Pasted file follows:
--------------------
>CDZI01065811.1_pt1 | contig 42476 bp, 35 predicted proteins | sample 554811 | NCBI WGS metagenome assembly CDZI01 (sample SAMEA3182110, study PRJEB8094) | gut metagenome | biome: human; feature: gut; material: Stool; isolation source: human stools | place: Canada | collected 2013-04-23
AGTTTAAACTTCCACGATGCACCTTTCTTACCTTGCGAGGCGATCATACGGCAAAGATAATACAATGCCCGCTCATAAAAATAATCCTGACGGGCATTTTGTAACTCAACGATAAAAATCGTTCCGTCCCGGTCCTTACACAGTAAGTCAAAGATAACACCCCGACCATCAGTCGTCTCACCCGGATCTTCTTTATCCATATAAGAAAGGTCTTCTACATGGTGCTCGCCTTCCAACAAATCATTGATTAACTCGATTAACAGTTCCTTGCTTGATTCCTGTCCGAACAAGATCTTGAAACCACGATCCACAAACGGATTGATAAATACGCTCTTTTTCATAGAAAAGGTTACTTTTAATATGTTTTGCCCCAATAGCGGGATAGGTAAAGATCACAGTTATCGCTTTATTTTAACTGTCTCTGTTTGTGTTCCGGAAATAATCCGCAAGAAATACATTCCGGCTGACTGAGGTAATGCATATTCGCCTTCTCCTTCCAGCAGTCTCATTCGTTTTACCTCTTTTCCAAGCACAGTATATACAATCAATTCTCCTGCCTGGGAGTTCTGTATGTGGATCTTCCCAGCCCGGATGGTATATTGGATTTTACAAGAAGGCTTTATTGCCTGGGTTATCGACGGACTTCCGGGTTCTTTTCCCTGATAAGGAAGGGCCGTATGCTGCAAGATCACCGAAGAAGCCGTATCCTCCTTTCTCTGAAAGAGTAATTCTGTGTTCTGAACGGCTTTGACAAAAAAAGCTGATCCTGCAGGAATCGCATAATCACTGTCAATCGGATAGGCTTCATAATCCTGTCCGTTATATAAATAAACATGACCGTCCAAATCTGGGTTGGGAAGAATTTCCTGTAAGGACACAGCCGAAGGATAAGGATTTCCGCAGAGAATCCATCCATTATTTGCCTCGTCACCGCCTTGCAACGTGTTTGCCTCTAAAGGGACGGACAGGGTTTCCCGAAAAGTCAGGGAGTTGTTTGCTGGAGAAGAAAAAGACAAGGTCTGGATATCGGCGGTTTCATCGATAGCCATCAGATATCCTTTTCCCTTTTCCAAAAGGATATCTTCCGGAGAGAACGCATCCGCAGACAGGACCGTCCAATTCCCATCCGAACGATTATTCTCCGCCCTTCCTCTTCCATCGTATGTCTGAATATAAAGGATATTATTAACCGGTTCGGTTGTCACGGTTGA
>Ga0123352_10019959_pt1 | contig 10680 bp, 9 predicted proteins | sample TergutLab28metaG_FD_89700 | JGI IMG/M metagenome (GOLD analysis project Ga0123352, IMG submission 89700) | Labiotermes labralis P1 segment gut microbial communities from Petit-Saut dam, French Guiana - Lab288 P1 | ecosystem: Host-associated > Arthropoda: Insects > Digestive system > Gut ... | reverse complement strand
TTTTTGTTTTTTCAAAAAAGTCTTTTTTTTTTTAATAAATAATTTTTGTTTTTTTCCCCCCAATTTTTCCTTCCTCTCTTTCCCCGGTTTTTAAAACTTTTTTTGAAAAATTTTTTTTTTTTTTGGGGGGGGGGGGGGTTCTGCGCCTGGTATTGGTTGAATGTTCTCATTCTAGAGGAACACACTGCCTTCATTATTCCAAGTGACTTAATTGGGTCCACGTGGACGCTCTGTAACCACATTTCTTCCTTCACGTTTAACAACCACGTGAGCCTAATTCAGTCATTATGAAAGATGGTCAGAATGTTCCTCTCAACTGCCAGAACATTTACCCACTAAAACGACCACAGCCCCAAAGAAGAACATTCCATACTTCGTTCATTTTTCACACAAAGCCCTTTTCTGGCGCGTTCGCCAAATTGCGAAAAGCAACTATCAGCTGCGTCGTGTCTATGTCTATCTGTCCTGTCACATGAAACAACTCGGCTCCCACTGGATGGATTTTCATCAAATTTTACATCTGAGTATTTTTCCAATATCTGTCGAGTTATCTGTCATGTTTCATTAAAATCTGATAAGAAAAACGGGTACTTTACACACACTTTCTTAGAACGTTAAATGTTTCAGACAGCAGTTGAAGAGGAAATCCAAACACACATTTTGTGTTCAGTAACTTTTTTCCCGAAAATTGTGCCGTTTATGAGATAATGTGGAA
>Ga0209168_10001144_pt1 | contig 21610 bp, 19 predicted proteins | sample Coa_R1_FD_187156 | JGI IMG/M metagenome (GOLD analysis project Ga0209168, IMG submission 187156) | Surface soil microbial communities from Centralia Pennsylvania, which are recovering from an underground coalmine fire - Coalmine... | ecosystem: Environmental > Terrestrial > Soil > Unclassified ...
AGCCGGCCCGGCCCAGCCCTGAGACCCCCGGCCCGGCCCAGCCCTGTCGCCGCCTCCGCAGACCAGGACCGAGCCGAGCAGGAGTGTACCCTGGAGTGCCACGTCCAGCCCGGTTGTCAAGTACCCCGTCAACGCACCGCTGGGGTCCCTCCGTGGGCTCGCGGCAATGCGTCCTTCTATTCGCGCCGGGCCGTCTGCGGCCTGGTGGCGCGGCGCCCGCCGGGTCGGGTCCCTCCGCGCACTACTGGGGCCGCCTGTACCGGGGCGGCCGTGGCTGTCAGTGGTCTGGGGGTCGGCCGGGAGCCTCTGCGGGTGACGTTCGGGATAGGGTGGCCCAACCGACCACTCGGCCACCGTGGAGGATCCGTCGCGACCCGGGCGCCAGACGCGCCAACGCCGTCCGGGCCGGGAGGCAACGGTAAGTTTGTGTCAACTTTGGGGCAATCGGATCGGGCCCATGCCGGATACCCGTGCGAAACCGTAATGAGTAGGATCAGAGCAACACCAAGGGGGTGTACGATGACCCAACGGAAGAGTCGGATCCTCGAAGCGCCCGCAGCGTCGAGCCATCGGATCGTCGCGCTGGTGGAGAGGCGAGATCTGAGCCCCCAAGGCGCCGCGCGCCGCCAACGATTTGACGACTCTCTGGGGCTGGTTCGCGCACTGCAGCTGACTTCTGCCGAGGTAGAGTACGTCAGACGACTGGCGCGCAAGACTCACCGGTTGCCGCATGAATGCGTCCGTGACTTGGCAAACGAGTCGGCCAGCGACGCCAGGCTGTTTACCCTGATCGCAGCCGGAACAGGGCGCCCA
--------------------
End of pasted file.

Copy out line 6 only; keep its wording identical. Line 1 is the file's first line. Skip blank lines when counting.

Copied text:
AGCCGGCCCGGCCCAGCCCTGAGACCCCCGGCCCGGCCCAGCCCTGTCGCCGCCTCCGCAGACCAGGACCGAGCCGAGCAGGAGTGTACCCTGGAGTGCCACGTCCAGCCCGGTTGTCAAGTACCCCGTCAACGCACCGCTGGGGTCCCTCCGTGGGCTCGCGGCAATGCGTCCTTCTATTCGCGCCGGGCCGTCTGCGGCCTGGTGGCGCGGCGCCCGCCGGGTCGGGTCCCTCCGCGCACTACTGGGGCCGCCTGTACCGGGGCGGCCGTGGCTGTCAGTGGTCTGGGGGTCGGCCGGGAGCCTCTGCGGGTGACGTTCGGGATAGGGTGGCCCAACCGACCACTCGGCCACCGTGGAGGATCCGTCGCGACCCGGGCGCCAGACGCGCCAACGCCGTCCGGGCCGGGAGGCAACGGTAAGTTTGTGTCAACTTTGGGGCAATCGGATCGGGCCCATGCCGGATACCCGTGCGAAACCGTAATGAGTAGGATCAGAGCAACACCAAGGGGGTGTACGATGACCCAACGGAAGAGTCGGATCCTCGAAGCGCCCGCAGCGTCGAGCCATCGGATCGTCGCGCTGGTGGAGAGGCGAGATCTGAGCCCCCAAGGCGCCGCGCGCCGCCAACGATTTGACGACTCTCTGGGGCTGGTTCGCGCACTGCAGCTGACTTCTGCCGAGGTAGAGTACGTCAGACGACTGGCGCGCAAGACTCACCGGTTGCCGCATGAATGCGTCCGTGACTTGGCAAACGAGTCGGCCAGCGACGCCAGGCTGTTTACCCTGATCGCAGCCGGAACAGGGCGCCCA